Issue 6: Tokyo Fashion
French & English
Spring 2011
108 pages in color
Letter US

Editor’s letter

I don’t consider myself as an optimistic person. I always think of what I should do to make things. I think of what I should do now. I wish to continue to make research and develop the future technology and to make things with the team of young designers who are to create the future designs.

Those are the words Monsieur Issey Miyake uses to end our conversation, featured on the poster. When I interviewed him, and during the time I was working on this special Tokyo Fashion issue, Japan had not yet faced the tragedy it suffers now. Today it’s different. The worst has happened, and all of sudden everything resonates with a different tone. Sadness mixed with real concerns.

This is the first time PARISLA has done a special fashion issue. And in the geographical context of the magazine, the city of Tokyo seems a stimulating choice. Indeed, as many people of my generation, I learned from the Japanese designers of the 1970s and 80s. I think of Issey Miyake and Rei Kawakubo of Comme des Garçons first of all, both of which revolutionized our vision of clothes and consequently the way clothes are worn. Miyake and Kawakubo, each in their own unique way, imported a radical conceptual dimension into the world of fashion. It is an honor to feature both of them with two amazing stories: a conversation with Issey Miyake on the future of making things, and the special feature on Comme des Garçons set in the great heritage of Hollywood glamour.

The present issue should not be read as an inventory of Japanese fashion. Some of the great designers living and creating today in Tokyo are missing from the list. Still, we tried to understand, without presumptions, where Japanese fashion stands today. Looking at Chitose Abe of Sacai and Junichi Abe of Kolor, it seems that the younger generation walks out of line. As if the concept of esthetic resides in a playful opulence.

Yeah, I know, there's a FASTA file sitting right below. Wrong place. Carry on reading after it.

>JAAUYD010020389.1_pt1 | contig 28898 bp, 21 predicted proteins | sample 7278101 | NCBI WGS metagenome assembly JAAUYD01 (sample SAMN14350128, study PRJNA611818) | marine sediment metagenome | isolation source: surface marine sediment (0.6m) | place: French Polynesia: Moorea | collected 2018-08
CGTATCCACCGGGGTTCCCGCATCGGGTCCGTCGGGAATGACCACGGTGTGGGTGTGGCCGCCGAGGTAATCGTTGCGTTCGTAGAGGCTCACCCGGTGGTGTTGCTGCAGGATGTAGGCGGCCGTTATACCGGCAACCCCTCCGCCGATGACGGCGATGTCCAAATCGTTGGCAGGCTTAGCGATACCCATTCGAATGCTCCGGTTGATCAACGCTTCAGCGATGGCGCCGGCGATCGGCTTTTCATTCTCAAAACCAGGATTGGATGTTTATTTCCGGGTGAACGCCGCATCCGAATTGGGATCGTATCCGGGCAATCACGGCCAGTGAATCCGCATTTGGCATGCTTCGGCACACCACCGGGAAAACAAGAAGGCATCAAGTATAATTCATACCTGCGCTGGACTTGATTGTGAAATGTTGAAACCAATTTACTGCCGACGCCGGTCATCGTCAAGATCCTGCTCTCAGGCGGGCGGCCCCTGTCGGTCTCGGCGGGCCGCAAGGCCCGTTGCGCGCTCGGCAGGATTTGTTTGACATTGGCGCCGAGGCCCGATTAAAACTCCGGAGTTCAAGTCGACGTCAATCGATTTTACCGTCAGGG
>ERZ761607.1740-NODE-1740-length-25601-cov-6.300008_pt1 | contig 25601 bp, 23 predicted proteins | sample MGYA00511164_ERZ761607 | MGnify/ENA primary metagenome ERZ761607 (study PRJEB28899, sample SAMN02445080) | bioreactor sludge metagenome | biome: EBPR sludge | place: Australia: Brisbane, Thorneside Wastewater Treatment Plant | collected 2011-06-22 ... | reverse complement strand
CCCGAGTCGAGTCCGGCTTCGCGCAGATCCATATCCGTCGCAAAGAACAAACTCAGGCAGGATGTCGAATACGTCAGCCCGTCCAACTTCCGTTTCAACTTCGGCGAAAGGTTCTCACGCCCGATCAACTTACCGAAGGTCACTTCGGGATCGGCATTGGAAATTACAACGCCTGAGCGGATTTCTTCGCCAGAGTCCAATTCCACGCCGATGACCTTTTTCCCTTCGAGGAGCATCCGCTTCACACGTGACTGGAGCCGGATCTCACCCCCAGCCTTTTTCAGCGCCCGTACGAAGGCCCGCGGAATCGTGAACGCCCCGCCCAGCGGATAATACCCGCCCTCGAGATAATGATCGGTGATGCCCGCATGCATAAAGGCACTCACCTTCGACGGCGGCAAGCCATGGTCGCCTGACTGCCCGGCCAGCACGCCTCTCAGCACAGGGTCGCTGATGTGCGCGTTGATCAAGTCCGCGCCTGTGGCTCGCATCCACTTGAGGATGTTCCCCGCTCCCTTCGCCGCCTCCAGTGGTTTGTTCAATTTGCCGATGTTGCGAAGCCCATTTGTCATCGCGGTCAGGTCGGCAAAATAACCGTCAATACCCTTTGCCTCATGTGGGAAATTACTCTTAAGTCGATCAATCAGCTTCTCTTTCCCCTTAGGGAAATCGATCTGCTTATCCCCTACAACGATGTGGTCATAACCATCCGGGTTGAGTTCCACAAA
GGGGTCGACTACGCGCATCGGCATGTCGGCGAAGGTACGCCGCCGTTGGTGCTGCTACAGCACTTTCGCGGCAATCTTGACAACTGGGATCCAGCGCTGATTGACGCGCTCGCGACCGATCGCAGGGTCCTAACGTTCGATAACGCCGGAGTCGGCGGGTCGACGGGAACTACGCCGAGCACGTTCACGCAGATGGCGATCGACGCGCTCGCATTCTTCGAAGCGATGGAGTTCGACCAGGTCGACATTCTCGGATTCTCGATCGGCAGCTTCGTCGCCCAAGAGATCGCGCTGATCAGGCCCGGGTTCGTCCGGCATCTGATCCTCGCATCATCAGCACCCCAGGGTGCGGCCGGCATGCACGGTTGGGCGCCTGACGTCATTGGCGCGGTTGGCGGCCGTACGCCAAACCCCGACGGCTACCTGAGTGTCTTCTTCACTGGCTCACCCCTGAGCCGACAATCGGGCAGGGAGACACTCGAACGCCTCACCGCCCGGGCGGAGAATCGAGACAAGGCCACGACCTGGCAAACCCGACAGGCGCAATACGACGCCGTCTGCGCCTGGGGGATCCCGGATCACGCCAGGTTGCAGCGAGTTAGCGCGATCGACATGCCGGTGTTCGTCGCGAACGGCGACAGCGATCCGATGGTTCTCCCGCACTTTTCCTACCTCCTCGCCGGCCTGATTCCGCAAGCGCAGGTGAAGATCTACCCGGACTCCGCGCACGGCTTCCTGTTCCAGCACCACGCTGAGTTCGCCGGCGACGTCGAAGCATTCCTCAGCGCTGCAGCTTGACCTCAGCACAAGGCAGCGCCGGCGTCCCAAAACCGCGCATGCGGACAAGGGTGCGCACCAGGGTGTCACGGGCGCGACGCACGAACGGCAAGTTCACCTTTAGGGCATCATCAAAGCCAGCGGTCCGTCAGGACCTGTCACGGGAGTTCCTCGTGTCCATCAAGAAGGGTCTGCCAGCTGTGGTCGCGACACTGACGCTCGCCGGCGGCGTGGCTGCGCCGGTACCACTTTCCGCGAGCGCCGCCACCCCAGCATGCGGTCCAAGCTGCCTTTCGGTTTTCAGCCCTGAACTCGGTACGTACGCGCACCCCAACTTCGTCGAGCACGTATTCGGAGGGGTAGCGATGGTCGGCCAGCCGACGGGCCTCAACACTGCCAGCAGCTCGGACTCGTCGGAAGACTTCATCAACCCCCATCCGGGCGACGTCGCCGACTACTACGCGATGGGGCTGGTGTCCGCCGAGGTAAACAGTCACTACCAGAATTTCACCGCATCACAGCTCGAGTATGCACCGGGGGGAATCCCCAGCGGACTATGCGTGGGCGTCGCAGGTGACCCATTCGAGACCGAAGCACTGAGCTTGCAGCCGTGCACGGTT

Japan is now confronting the aftermath of the tsunami: a nuclear threat triggered by natural disaster. It’s very scary and it poses the question of where the ethical frontier lies in relation to new technologies. In many ways, it is a catastrophe that affects us all, and our future will be shaped by how the crisis is resolved.

Monsieur Miyake is a wise man. For him, the future of making things mixes traditional crafts with new techniques, with the humble aim to regenerate the world. What is beautiful in this idea is that it applies not only to Fashion, but to many other fields of creation as well.

The misfortune encountered by the Japanese people, and the way they respond to it through an amazing calm and boldness, is a huge lesson of Zen. Again, it is time to learn from Japan. The following issue is dedicated to our friends and the people of Japan. All of our thoughts accompany you.

Dorothée Perret
March 2011, Paris


– A visual portrait of the artists Gardar Eide Einarsson and Oscar Tuazon by Keiichi Nitt

– A Subjective History of Photography Before and After Literature 
by the online publication ART iT.

– 日本からのご挨拶 , collages by Rosie Roberts

– Spring and summer emotions in fashion by photographer Camille Vivier

– Fashion special on Comme des Garçons shot in LA by Todd Cole

– All the Colors Make Me Feel the Same About You, photos by Yasunari Kikuma, fashion editor Lotta Volkova Adam

– Photographer Anders Eström captures the Sacai Summer 2011 Collection

– A photographic essay by the French designer Julien David

L’Empereur Hon-Seki
by French author Pierre Vinclair

132 5. Issey Miyake
A conversation with Monsieur Issey Miyake on the future of making things